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Competitive Supplements for Targeted Research on Mental Health Disparities

NAMHC Concept Clearance


Pamela Y. Collins, M.D., M.P.H.
Director, Office for Research on Disparities and Global Mental Health
Director, Office of Rural Mental Health Research


This initiative will stimulate research that uses existing data sources to increase knowledge in three areas of mental health disparity research: identification of differences in engagement, outcomes, or mediators for health disparity populations in clinical trials; epidemiology of cardiovascular disease (CVD) risk factors among health disparity populations with serious mental illness (SMI); and methodologies for measuring and tracking mental health disparities.


Disparities in access, availability, and use of mental health services are well-established by race/ethnicity, geography, and socioeconomic status. The inclusion of adequate numbers of children, women, and members of diverse racial and ethnic groups in clinical trials assists in establishing an evidence base for effective mental health interventions for health disparity populations. Yet, published efficacy and effectiveness studies often do not report findings specific to participants from diverse geographic, socioeconomic, or racial/ethnic groups. For example, people with SMI experience elevated rates of mortality, resulting in, on average, a 25 year reduction in longevity, largely due to CVD, compared with the general population in the U.S.  While differences in the onset, course, and outcome of CVD by racial/ethnic group membership are well-characterized, less is known about the contribution of racial or ethnic group membership to elevated CVD mortality in the context of SMI.  Although the literature on the detection of mental health disparities has been substantially enriched, methodologically rigorous disparities measurements need to be developed that can 1) be easily interpreted by policymakers and 2) track the changes of racial/ethnic, as well as geographic, disparities over time.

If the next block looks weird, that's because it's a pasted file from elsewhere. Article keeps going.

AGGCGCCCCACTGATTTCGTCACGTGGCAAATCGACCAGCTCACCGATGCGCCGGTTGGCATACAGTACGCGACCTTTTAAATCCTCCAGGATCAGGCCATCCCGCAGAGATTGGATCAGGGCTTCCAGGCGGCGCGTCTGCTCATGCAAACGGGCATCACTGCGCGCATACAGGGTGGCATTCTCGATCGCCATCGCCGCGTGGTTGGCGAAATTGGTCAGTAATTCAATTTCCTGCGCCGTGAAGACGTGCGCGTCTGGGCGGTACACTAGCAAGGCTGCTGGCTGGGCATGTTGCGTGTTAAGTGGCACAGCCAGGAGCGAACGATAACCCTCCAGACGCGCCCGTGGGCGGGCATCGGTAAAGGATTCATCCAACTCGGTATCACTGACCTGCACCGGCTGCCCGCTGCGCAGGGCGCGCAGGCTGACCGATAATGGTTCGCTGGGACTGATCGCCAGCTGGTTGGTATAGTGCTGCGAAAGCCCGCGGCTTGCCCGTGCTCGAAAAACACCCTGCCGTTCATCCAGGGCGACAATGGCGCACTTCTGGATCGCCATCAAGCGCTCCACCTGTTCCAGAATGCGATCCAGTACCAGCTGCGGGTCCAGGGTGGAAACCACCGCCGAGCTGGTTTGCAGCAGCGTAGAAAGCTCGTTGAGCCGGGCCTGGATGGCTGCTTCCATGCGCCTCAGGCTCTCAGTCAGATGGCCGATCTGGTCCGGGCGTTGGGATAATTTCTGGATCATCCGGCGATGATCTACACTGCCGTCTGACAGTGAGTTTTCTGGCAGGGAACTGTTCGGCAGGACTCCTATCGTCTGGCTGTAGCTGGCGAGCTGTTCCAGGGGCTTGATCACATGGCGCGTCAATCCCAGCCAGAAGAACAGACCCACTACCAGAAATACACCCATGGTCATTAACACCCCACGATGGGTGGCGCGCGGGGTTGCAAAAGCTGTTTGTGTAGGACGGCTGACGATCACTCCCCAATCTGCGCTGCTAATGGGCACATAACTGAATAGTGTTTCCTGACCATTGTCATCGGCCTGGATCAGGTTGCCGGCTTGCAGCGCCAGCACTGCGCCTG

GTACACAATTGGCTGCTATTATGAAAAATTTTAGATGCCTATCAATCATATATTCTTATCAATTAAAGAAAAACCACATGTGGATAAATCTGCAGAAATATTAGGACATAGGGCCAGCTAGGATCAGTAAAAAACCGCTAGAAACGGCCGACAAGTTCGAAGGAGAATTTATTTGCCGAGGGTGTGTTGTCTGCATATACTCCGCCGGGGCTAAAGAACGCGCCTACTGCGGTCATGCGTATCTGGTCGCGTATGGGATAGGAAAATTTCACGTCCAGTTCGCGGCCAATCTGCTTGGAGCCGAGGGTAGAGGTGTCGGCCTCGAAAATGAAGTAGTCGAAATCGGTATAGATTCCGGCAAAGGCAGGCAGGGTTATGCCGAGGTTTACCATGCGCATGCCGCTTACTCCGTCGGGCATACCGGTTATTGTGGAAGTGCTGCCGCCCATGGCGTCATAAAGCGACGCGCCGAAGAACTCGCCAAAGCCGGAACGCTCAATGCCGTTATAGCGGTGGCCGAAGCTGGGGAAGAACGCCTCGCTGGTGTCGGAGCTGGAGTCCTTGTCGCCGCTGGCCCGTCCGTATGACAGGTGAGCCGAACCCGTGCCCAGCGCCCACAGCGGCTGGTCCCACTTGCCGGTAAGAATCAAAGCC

This initiative encourages the development of methods to characterize mental health disparities quantitatively; to analyze existing data sets to increase the understanding of the intersecting or additive relationships between SMI, race/ethnicity, and CVD morbidity and mortality; and, to examine factors that may deepen the evidence base for intervention effectiveness in diverse groups.

Scientific areas of interest include:

  • Development, testing, and validation of a mental health disparities index or set of indices that take into account  assessment of disparities in the domains of race/ethnicity, geography, and socioeconomic status, with attention to specific cultural components that might affect measures of disparities
  • Development of preliminary methods for characterizing mental health disparities
  • Prevalence and correlates of cardiovascular risk factors for health disparity populations with SMI
  • Subgroup analyses of treatment engagement, treatment outcomes, and  other mediators of treatment efficacy and effectiveness for diverse groups in  intervention studies

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